Left untreated, elevation of IOP has the potential to damage the optic nerve, which, in turn, may lead to irreversible loss of visual acuity. However, most cases of corticosteroid-induced IOP elevation can be effectively managed with topical therapy, similar to that used for treating glaucoma.3,4,9,12 In each of these studies, the initiation of antihypotensive therapy was deemed necessary for some patients, and the initiation of this strategy was effective in reducing pressures to acceptable levels.

Incisional surgery to manage IOP elevation secondary to corticosteroid use may still be required in some cases.3,4,9,12 Discussions of surgical intervention may engender additional fears of intra- and postoperative complications. However, new understanding of the surgical management of glaucoma may add context to the associated risk when weighing a patient’s candidacy for surgery. For example, long-term follow up in the Tube Versus Trabeculectomy (TVT) Study suggests that shunts may confer a comparatively lower failure rate and a reduced rate of postoperative complications.13 Thus, even if IOP eleva- tion secondary to corticosteroid use is deemed serious enough to warrant surgical intervention, there are strategies available to minimize the attendant risks.

A full knowledge of the dynamics of corticosteroid-induced complications will be beneficial for arming clinicians who use these drugs with a more complete understanding when counseling patients and for knowing when to initiate additional therapeutic options. It is hoped that providing this education would remove a potential barrier to greater acceptance of this class of drugs. Finally, in the interest of more complete care to patients, providing clinicians with insight into the management strategies for corticosteroid-induced complications might engender greater collaboration with colleagues in other sub- specialties.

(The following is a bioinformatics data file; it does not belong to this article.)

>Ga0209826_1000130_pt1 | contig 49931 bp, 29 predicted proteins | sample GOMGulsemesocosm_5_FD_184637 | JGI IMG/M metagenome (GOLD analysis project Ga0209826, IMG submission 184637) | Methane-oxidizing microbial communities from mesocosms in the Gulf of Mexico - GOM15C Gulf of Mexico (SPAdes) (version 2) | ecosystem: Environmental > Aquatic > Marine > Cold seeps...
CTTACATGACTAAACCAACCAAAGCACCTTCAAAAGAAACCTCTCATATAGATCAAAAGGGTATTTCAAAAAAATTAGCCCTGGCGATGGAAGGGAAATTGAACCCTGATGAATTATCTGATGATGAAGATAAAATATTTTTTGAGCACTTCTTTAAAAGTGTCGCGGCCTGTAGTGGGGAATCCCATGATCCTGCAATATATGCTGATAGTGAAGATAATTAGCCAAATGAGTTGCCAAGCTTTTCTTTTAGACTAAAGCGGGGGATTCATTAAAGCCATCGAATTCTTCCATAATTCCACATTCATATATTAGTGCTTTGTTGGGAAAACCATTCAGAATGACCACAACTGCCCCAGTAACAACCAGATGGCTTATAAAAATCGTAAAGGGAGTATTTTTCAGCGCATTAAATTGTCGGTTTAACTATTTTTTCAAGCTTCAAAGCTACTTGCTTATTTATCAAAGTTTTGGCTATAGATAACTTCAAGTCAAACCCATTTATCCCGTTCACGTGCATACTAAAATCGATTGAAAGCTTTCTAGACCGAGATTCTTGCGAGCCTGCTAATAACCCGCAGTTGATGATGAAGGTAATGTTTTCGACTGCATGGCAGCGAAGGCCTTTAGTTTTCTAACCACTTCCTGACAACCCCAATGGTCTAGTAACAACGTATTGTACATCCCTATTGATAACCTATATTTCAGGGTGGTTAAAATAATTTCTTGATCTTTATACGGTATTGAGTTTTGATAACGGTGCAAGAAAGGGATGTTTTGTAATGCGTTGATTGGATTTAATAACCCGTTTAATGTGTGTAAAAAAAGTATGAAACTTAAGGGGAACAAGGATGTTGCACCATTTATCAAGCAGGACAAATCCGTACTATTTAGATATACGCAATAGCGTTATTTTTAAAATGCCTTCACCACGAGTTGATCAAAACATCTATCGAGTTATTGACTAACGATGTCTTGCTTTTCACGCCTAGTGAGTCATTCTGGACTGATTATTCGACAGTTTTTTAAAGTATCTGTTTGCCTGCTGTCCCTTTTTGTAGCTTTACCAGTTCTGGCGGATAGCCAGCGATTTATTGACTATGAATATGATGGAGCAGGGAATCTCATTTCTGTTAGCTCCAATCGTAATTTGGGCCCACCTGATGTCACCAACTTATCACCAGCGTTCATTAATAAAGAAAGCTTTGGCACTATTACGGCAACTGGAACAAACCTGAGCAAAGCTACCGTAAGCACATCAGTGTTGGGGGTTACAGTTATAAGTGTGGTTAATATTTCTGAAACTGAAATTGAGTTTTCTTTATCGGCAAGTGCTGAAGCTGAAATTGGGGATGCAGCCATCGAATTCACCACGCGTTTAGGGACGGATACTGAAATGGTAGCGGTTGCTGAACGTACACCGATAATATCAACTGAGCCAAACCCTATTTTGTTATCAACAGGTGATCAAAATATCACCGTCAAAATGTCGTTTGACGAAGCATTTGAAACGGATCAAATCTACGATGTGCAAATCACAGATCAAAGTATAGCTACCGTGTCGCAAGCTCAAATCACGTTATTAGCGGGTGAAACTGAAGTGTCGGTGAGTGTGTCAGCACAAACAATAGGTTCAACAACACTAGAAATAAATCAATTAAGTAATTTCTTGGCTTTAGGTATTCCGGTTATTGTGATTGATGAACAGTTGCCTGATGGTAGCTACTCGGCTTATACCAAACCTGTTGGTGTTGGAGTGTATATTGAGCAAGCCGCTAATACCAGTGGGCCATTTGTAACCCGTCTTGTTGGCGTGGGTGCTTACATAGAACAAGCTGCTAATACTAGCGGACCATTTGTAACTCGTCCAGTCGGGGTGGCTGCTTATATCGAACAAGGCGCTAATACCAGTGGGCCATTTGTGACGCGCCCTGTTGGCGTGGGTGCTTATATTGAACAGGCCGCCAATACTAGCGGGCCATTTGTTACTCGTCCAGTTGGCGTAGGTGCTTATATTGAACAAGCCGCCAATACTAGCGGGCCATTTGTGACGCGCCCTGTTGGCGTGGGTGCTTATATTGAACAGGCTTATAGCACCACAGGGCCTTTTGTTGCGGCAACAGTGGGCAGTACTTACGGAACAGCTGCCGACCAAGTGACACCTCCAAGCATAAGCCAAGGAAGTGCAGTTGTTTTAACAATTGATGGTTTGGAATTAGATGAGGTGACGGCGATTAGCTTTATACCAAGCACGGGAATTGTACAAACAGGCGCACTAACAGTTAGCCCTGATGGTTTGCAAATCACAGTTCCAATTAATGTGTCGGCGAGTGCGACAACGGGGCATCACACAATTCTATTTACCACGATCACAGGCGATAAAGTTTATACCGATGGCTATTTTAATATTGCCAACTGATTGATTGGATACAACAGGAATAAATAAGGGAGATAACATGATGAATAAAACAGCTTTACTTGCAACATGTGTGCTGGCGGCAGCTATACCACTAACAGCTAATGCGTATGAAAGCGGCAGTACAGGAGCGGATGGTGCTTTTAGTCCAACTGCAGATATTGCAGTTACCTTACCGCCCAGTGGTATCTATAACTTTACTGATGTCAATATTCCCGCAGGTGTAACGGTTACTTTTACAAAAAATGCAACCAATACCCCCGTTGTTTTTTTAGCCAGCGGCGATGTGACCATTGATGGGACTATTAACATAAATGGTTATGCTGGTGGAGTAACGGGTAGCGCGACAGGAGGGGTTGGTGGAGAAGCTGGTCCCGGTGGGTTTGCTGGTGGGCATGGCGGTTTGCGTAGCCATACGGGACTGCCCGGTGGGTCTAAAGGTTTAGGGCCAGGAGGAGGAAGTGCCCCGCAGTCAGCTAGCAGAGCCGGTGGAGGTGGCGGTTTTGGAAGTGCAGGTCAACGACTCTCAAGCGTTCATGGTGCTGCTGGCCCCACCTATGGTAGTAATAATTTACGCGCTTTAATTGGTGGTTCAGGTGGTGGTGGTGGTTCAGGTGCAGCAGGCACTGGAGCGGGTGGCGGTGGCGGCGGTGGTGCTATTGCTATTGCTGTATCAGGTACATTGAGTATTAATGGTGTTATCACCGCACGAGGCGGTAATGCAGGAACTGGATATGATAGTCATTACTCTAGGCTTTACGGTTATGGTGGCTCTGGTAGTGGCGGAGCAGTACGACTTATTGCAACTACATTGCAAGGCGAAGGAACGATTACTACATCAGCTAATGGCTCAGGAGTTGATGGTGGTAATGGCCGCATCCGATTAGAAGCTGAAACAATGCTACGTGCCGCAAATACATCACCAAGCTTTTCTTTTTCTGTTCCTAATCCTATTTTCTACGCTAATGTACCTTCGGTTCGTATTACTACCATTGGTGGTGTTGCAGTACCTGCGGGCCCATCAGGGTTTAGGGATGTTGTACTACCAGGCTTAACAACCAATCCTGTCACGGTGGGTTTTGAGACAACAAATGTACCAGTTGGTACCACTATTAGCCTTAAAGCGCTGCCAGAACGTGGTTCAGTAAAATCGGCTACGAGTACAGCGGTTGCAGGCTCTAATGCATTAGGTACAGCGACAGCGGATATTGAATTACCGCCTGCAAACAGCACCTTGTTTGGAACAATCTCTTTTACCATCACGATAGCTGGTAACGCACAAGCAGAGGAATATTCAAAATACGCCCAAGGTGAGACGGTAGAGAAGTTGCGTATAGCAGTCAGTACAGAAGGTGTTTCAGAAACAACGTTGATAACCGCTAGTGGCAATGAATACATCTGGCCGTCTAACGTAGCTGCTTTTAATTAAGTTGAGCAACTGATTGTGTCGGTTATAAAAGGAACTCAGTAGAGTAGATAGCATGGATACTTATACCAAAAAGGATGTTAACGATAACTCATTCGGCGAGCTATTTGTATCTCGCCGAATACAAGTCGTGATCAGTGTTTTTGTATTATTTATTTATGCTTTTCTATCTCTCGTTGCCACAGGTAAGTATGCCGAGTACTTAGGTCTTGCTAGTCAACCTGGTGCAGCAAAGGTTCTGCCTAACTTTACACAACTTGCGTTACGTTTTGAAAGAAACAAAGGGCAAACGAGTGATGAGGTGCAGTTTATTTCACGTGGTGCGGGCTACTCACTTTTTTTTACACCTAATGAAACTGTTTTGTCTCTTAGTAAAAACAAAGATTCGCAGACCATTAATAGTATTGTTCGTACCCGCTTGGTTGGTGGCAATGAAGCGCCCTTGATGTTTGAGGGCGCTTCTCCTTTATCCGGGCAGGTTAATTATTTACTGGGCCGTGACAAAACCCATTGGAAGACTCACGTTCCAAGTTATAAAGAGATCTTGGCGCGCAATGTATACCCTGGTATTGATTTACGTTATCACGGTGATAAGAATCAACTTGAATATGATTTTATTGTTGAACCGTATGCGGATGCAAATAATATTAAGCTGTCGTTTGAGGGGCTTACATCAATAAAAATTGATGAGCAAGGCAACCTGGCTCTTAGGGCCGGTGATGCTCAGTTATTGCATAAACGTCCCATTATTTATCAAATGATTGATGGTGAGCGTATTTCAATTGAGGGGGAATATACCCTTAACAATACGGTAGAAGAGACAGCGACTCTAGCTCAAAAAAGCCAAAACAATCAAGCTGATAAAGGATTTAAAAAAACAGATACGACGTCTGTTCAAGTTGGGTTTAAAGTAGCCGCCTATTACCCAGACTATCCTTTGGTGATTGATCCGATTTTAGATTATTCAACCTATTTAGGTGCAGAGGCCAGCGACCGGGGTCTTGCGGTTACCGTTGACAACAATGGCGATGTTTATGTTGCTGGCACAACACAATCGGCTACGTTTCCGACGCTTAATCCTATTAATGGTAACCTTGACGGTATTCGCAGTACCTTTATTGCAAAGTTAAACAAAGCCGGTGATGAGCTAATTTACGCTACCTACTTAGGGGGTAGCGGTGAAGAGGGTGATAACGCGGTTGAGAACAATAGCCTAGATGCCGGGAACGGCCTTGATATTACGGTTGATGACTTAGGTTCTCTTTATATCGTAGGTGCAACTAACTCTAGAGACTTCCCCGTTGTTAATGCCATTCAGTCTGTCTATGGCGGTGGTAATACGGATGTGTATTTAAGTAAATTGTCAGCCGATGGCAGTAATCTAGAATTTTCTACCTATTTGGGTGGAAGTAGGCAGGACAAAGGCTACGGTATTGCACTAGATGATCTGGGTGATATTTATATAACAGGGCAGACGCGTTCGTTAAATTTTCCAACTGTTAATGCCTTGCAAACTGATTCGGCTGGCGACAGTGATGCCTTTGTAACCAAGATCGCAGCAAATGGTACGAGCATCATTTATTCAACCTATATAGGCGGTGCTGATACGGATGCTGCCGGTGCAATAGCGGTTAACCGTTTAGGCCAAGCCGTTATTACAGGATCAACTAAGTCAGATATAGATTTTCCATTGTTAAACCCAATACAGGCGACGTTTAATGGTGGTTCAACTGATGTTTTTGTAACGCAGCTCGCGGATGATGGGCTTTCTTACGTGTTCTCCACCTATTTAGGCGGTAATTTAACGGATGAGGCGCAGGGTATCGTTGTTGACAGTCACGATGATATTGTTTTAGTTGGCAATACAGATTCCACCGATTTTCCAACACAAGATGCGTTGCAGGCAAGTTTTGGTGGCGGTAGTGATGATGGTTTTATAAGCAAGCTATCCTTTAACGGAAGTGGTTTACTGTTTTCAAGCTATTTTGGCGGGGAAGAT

1. Kiernan DF, Mieler WF. The use of intraocular corticosteroids. Expert Opin Pharmacother. 2009;10(15):2511-2525.
2. BaathJ,EllisAL,ChrichtonA,etal.Safetyprofileoftriamcinoloneacetonide.JOculPharacolTher.2007;23(3):304-310. 3. Gillies MC, Sutter FK, Simpson JM, et al. Intravitreal triamcinolone for refractory diabetic macular edema: two-year results of a double-masked, placebo-controlled, randomized clinical trial. Ophthalmology. 2006;113(9):1533-1538.
4. Gillies MC, Simpson JM, Billson FA, et al. Safety of an intravitreal injection of triamcinolone: results from a randomized clinical trial. Arch Ophthalmol. 2004;122(3):336-340.
5. Elman MJ, Aiello LP, Beck RW, et al. Diabetic Retinopathy Clinical Research Network. Randomized trial evaluat- ing ranibizumab plus prompt or deferred laser or triamcinolone plus prompt laser for diabetic macular edema. Ophthalmology. 2010;117(6):1064-1077.
6. Goff MJ, Jumper JM, Yang SS, et al. Intravitreal triamcinolone acetonide treatment of macular edema associated with central retinal vein occlusion. Retina. 2006;26(8):896-901.
7. Sallam A, Sheth HG, Habot-Wilner Z, Lightman S. Outcome of raised intraocular pressure in uveitic eyes with and without a corticosteroid-induced hypertensive response. Am J Ophthalmol. 2009;148(2):207-213.
8. Tammewar AM, Cheng L, Kayikcioglu OR, et al. Comparison of 4 mg versus 20 mg intravitreal triamcinolone acetonide injections. Br J Ophthalmol. 2008;92(6):810-813.
9. Haller JA, Bandello F, Belfort R Jr, et al. OZURDEX GENEVA Study Group. Randomized, sham-controlled trial of dexamethasone intravitreal implant in patients with macular edema due to retinal vein occlusion. Ophthalmology. 2010;117(6):1134-1146.
10. Goldstein DA, Godfrey DG, Hall A, et al. Intraocular pressure in patients with uveitis treated with fluocinolone acetonide implants. Arch Ophthalmol. 2007;125(11):1478-1485.
11. Campochiaro PA, Hafiz G, Shah SM, et al. Famous Study Group. Sustained ocular delivery of fluocinolone acetonide by an intravitreal insert. Ophthalmology. 2010;117(7):1393-1399.
12. Jonas JB, Degenring RF, Kreissig I, et al. Intraocular pressure elevation after intravitreal triamcinolone acetonide injection. Ophthalmology. 2005;112(4):593-598.
13. Gedde SJ, Schiffman JC, Feuer WJ, et al. The Tube Versus Trabeculectomy Study Group. Three-year follow up of the tube versus trabeculectomy study. Am J Ophthalmol. 2009;148(5):670-684.


In accordance with the disclosure policies of the Dulaney Foundation and to conform with ACCME and US Food and Drug Administration guidelines, anyone in a position to affect the content of a CME activity is required to disclose to the activity participants (1) the existence of any financial interest or other relationships with the manufacturers of any commercial products/devices or providers of commercial services and (2) identification of a commercial product/device that is unlabeled for use or an investigational use of a product/device not yet approved.

Intravitreal Steroids: Balancing Effective Use With Intraocular Pressure Control